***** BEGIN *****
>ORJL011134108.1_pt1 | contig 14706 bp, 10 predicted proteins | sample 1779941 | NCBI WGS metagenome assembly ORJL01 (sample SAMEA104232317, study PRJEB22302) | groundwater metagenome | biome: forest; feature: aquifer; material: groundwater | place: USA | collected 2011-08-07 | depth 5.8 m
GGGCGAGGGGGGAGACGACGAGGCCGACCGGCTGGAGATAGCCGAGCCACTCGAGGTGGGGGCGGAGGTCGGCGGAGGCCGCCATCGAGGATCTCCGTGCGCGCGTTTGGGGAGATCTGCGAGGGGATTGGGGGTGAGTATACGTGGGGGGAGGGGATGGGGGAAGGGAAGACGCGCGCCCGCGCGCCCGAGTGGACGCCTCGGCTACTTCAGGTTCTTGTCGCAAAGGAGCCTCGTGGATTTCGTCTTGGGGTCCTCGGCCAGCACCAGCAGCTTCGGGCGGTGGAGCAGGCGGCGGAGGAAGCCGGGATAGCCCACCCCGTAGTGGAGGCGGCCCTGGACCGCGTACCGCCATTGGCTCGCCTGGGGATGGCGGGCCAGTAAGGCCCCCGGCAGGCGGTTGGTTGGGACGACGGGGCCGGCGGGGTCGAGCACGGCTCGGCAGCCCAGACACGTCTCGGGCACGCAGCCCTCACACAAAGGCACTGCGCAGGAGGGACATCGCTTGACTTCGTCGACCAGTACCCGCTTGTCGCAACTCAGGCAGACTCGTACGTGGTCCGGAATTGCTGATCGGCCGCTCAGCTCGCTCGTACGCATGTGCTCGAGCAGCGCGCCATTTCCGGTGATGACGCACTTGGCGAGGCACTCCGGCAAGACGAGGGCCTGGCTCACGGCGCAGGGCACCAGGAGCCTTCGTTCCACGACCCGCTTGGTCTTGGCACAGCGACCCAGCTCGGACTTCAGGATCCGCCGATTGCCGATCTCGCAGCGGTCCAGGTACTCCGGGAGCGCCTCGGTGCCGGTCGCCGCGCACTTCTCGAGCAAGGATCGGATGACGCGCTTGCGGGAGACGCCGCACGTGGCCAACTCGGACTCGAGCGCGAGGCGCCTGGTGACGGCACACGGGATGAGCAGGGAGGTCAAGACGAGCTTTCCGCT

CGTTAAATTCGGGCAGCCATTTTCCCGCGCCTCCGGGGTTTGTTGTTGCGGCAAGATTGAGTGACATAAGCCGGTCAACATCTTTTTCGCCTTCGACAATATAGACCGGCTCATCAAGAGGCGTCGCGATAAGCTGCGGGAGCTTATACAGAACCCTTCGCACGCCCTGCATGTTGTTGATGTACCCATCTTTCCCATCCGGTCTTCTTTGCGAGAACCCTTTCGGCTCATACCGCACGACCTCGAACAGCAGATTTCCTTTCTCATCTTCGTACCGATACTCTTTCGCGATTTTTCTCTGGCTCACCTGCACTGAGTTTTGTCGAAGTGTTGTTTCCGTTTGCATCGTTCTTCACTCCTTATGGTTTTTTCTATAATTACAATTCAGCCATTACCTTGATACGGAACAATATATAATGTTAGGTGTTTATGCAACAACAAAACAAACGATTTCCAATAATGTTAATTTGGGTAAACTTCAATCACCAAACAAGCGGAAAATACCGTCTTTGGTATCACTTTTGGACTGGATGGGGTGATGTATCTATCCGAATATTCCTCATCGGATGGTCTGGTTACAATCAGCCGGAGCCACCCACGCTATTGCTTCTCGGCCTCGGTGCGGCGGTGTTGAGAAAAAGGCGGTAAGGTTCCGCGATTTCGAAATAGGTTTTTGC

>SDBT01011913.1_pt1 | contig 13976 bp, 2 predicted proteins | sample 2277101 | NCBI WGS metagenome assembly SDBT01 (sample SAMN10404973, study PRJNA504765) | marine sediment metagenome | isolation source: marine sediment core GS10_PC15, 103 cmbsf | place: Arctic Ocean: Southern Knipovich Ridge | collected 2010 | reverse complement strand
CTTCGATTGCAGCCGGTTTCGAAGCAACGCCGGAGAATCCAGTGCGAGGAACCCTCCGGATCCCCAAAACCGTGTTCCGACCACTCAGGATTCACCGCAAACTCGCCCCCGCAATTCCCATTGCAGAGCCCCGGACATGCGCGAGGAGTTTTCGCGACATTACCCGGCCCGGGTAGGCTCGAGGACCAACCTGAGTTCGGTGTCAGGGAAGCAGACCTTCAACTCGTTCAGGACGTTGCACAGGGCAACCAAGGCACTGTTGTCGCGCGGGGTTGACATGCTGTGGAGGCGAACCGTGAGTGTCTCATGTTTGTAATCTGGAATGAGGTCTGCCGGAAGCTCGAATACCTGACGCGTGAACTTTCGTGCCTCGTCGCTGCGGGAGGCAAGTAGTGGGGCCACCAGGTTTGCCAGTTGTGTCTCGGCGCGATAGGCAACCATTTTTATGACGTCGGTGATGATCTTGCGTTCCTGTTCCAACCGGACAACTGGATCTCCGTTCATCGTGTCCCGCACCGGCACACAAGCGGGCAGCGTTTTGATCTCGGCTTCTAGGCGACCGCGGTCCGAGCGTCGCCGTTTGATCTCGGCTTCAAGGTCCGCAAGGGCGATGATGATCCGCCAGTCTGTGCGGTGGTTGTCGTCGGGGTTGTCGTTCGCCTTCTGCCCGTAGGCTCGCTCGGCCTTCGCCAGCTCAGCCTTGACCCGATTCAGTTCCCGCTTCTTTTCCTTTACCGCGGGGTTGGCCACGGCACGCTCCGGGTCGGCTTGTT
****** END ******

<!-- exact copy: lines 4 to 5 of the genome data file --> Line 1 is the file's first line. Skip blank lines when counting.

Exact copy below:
>SDBT01011913.1_pt1 | contig 13976 bp, 2 predicted proteins | sample 2277101 | NCBI WGS metagenome assembly SDBT01 (sample SAMN10404973, study PRJNA504765) | marine sediment metagenome | isolation source: marine sediment core GS10_PC15, 103 cmbsf | place: Arctic Ocean: Southern Knipovich Ridge | collected 2010 | reverse complement strand
CTTCGATTGCAGCCGGTTTCGAAGCAACGCCGGAGAATCCAGTGCGAGGAACCCTCCGGATCCCCAAAACCGTGTTCCGACCACTCAGGATTCACCGCAAACTCGCCCCCGCAATTCCCATTGCAGAGCCCCGGACATGCGCGAGGAGTTTTCGCGACATTACCCGGCCCGGGTAGGCTCGAGGACCAACCTGAGTTCGGTGTCAGGGAAGCAGACCTTCAACTCGTTCAGGACGTTGCACAGGGCAACCAAGGCACTGTTGTCGCGCGGGGTTGACATGCTGTGGAGGCGAACCGTGAGTGTCTCATGTTTGTAATCTGGAATGAGGTCTGCCGGAAGCTCGAATACCTGACGCGTGAACTTTCGTGCCTCGTCGCTGCGGGAGGCAAGTAGTGGGGCCACCAGGTTTGCCAGTTGTGTCTCGGCGCGATAGGCAACCATTTTTATGACGTCGGTGATGATCTTGCGTTCCTGTTCCAACCGGACAACTGGATCTCCGTTCATCGTGTCCCGCACCGGCACACAAGCGGGCAGCGTTTTGATCTCGGCTTCTAGGCGACCGCGGTCCGAGCGTCGCCGTTTGATCTCGGCTTCAAGGTCCGCAAGGGCGATGATGATCCGCCAGTCTGTGCGGTGGTTGTCGTCGGGGTTGTCGTTCGCCTTCTGCCCGTAGGCTCGCTCGGCCTTCGCCAGCTCAGCCTTGACCCGATTCAGTTCCCGCTTCTTTTCCTTTACCGCGGGGTTGGCCACGGCACGCTCCGGGTCGGCTTGTT